Regional Initiative Health Information Systems Strengthening: Latin America and Caribbean: 2005-2010
tr-12-85.pdf — PDF document, 3080 kB (3153986 bytes)
Author(s): Plaza B, Giusti A, Palacio LS, Torres N, Reyes N
The original Spanish version is available at http://www.relacsis.org
Latin America and the Caribbean (LAC) is a large and diverse region, ranging from tropical to polar climates, which includes over 20 countries with 560 million people, speaking mostly Spanish and Portuguese.
Within this spectrum, Health Information Systems have performed inadequately because, among other things, there is less emphasis on improving data quality and continuous use of information; too little use of performance improvement tools, more emphasis on use of information technology for improving performance rather than looking at why staff cannot remain motivated or retain the skills learned; and less emphasis on empowerment and decision-making.
There is also insufficient promotion of a culture of information by senior management, lack of dissemination of success stories on data use and a lack of role models or champions of data use. Coupled with the issues mentioned above, the traditionally disjointed and unstructured activities among donor agencies to strengthen HIS in the LAC Region have contributed to poor performance.
MEASURE Evaluation has been strategically collaborating with the Pan-American Health Organization (PAHO) with financial support from the USAID–LAC Bureau since 2004. This partnership has yielded precise and tangible results including the documentation and dissemination of best practices, provision of technical assistance to use Health Metrics Network (HMN) Framework and Tools and technical support in the use of Performance of Routine Information System Management (PRISM) framework and tools. The objective of the regional health information systems activity is (broadly) to encourage “low tech” improvements to routine health information systems in LAC. For example – rather than focusing on expensive high tech solutions to health information needs – we want countries to focus first on how information flows, how it is coordinated etc. so that policy makers at all levels of the health system can make use of that information.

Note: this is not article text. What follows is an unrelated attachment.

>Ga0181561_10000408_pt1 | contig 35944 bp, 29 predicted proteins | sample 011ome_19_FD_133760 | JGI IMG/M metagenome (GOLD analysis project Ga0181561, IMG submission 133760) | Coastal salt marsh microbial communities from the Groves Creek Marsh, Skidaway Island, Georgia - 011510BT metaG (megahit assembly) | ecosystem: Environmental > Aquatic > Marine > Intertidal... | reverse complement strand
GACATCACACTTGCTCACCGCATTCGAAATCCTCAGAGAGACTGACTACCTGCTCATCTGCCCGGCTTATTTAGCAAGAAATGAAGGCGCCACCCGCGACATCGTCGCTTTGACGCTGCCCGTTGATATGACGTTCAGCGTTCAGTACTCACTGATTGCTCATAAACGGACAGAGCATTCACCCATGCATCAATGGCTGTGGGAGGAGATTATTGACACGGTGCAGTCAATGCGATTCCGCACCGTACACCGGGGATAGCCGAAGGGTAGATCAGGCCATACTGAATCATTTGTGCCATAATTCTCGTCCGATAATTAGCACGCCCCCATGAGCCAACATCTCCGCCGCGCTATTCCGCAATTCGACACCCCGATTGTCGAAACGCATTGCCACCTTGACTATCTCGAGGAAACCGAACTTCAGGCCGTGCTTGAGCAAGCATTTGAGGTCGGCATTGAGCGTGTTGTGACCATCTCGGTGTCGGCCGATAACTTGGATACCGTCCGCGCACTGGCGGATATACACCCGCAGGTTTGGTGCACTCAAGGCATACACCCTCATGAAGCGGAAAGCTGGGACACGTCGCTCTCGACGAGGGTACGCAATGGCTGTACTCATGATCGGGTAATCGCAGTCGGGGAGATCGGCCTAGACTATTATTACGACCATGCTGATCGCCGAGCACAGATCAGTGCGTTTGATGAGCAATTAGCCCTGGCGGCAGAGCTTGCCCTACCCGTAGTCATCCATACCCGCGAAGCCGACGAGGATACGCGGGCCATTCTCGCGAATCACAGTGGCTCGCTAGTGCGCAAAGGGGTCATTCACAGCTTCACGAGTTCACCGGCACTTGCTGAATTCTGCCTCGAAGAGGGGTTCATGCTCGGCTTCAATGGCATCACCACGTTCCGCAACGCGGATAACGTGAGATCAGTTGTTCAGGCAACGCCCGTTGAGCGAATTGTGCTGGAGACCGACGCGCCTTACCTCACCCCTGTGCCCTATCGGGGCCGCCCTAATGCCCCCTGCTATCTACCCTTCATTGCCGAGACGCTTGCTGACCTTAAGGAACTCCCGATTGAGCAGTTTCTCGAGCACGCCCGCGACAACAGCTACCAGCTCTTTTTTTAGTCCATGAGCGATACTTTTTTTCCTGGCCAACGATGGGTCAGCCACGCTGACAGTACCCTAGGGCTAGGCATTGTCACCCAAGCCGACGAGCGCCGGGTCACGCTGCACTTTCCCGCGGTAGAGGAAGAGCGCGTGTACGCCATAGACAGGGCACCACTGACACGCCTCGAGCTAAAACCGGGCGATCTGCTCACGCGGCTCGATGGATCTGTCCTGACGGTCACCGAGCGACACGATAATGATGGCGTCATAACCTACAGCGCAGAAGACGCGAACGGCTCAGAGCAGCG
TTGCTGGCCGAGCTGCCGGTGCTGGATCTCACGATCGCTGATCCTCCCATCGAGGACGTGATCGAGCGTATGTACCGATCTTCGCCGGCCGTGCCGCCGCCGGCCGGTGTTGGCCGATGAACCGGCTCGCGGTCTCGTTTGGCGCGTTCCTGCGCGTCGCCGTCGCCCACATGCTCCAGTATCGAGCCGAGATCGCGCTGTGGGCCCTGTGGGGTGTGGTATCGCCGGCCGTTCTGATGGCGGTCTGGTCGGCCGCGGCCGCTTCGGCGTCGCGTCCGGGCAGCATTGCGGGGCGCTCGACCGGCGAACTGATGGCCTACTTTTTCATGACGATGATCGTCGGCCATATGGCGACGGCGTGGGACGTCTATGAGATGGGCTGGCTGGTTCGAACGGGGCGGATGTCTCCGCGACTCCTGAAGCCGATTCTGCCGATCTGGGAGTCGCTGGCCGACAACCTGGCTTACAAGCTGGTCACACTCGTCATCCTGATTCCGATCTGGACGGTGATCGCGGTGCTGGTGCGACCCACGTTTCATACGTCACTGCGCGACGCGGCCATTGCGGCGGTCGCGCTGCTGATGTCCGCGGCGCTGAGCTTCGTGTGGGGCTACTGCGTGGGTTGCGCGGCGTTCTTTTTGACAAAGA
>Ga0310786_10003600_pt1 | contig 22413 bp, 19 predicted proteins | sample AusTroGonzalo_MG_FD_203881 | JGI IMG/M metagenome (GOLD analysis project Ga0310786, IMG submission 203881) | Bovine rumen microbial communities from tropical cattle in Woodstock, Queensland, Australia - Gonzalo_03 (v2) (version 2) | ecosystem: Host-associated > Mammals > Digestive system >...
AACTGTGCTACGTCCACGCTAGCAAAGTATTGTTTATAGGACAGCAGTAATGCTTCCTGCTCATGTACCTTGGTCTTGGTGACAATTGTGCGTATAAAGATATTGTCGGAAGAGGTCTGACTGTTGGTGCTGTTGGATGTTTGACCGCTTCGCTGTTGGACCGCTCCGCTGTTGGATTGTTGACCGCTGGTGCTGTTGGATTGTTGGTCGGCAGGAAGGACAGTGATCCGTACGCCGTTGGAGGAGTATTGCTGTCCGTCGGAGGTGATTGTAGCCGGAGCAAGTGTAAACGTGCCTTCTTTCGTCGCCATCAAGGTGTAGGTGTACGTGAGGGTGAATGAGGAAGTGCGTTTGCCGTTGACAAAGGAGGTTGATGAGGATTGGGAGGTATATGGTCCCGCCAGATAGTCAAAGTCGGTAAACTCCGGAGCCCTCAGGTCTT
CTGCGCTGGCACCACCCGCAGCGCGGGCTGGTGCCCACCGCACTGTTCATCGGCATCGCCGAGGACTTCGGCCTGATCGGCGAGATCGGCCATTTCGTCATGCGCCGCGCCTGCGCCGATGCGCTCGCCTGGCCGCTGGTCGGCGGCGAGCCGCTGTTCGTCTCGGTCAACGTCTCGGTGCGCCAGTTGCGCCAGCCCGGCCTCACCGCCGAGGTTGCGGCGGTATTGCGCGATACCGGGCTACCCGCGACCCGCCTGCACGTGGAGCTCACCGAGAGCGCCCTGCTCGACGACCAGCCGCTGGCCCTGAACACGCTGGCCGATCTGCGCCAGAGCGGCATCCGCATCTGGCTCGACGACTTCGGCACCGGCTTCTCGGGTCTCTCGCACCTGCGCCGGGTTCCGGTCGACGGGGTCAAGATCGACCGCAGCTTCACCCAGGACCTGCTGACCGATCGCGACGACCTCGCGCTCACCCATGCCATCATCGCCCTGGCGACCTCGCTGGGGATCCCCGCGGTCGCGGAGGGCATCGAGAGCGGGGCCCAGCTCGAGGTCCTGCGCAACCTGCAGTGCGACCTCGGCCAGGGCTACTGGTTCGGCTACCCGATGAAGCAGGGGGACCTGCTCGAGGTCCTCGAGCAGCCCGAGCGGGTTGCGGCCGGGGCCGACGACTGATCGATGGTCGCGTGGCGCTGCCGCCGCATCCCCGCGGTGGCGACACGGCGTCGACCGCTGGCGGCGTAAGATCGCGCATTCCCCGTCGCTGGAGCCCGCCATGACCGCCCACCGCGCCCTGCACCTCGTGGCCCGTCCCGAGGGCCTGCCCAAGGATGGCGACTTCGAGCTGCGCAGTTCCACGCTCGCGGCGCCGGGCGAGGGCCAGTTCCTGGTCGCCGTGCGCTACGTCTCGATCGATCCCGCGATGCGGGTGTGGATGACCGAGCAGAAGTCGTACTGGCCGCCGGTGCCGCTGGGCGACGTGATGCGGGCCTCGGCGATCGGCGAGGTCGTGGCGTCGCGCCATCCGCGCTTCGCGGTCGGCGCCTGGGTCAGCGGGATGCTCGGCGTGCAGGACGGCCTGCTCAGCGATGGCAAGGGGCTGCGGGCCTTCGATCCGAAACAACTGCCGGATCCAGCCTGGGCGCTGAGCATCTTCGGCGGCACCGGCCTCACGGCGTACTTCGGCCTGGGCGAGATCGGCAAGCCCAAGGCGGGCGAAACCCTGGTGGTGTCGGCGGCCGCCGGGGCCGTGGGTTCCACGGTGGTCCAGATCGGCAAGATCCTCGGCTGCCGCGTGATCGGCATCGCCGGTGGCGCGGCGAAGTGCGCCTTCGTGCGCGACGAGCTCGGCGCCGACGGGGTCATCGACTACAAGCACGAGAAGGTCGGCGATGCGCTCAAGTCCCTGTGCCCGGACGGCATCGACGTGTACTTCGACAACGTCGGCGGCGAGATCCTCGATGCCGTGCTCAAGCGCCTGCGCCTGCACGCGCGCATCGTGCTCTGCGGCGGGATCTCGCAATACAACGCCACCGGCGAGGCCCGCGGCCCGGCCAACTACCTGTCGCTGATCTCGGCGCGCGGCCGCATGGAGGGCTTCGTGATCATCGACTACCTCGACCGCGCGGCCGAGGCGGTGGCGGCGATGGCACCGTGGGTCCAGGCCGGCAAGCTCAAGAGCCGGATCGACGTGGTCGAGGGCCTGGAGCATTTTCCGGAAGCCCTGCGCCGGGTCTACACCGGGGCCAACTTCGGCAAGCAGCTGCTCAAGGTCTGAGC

Furthermore, the collaboration between MEASURE Evaluation and PAHO and the associated results has attracted new partners which have widened the scope of technical expertise available to countries of focus and also extended the technical assistance for HIS assessment and strengthening provided under the previous collaboration with new countries.
This document is not available in print from MEASURE Evaluation.